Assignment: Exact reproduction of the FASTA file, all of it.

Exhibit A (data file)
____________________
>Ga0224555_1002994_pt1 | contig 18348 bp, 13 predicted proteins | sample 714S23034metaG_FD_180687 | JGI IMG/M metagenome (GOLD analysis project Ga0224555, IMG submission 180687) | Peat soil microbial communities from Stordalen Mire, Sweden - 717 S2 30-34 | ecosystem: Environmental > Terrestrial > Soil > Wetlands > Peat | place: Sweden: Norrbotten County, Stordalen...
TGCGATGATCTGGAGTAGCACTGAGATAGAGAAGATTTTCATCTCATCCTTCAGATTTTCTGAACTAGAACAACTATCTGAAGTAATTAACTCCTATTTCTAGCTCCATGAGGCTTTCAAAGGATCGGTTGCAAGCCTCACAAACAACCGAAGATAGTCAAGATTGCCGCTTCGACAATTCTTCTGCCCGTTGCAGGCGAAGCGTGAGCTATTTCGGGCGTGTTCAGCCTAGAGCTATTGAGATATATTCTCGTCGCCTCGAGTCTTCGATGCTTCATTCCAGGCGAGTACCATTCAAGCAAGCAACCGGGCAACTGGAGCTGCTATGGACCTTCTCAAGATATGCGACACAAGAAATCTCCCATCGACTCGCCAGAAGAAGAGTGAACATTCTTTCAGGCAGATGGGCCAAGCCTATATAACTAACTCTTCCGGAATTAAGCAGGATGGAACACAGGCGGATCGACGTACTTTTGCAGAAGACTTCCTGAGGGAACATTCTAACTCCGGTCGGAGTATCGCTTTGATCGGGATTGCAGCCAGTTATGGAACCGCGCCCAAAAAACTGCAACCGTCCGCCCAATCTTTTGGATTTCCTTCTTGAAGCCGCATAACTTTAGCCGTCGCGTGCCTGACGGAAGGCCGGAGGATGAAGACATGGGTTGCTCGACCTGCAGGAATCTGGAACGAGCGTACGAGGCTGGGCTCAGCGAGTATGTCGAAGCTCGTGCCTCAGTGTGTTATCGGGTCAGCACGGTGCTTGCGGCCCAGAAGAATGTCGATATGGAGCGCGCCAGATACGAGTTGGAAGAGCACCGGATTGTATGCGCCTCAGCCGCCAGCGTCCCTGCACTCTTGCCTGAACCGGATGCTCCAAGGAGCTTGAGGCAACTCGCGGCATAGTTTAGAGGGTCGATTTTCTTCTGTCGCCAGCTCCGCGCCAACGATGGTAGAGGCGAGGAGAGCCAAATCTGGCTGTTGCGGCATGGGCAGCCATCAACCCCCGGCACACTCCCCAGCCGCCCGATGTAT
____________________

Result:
>Ga0224555_1002994_pt1 | contig 18348 bp, 13 predicted proteins | sample 714S23034metaG_FD_180687 | JGI IMG/M metagenome (GOLD analysis project Ga0224555, IMG submission 180687) | Peat soil microbial communities from Stordalen Mire, Sweden - 717 S2 30-34 | ecosystem: Environmental > Terrestrial > Soil > Wetlands > Peat | place: Sweden: Norrbotten County, Stordalen...
TGCGATGATCTGGAGTAGCACTGAGATAGAGAAGATTTTCATCTCATCCTTCAGATTTTCTGAACTAGAACAACTATCTGAAGTAATTAACTCCTATTTCTAGCTCCATGAGGCTTTCAAAGGATCGGTTGCAAGCCTCACAAACAACCGAAGATAGTCAAGATTGCCGCTTCGACAATTCTTCTGCCCGTTGCAGGCGAAGCGTGAGCTATTTCGGGCGTGTTCAGCCTAGAGCTATTGAGATATATTCTCGTCGCCTCGAGTCTTCGATGCTTCATTCCAGGCGAGTACCATTCAAGCAAGCAACCGGGCAACTGGAGCTGCTATGGACCTTCTCAAGATATGCGACACAAGAAATCTCCCATCGACTCGCCAGAAGAAGAGTGAACATTCTTTCAGGCAGATGGGCCAAGCCTATATAACTAACTCTTCCGGAATTAAGCAGGATGGAACACAGGCGGATCGACGTACTTTTGCAGAAGACTTCCTGAGGGAACATTCTAACTCCGGTCGGAGTATCGCTTTGATCGGGATTGCAGCCAGTTATGGAACCGCGCCCAAAAAACTGCAACCGTCCGCCCAATCTTTTGGATTTCCTTCTTGAAGCCGCATAACTTTAGCCGTCGCGTGCCTGACGGAAGGCCGGAGGATGAAGACATGGGTTGCTCGACCTGCAGGAATCTGGAACGAGCGTACGAGGCTGGGCTCAGCGAGTATGTCGAAGCTCGTGCCTCAGTGTGTTATCGGGTCAGCACGGTGCTTGCGGCCCAGAAGAATGTCGATATGGAGCGCGCCAGATACGAGTTGGAAGAGCACCGGATTGTATGCGCCTCAGCCGCCAGCGTCCCTGCACTCTTGCCTGAACCGGATGCTCCAAGGAGCTTGAGGCAACTCGCGGCATAGTTTAGAGGGTCGATTTTCTTCTGTCGCCAGCTCCGCGCCAACGATGGTAGAGGCGAGGAGAGCCAAATCTGGCTGTTGCGGCATGGGCAGCCATCAACCCCCGGCACACTCCCCAGCCGCCCGATGTAT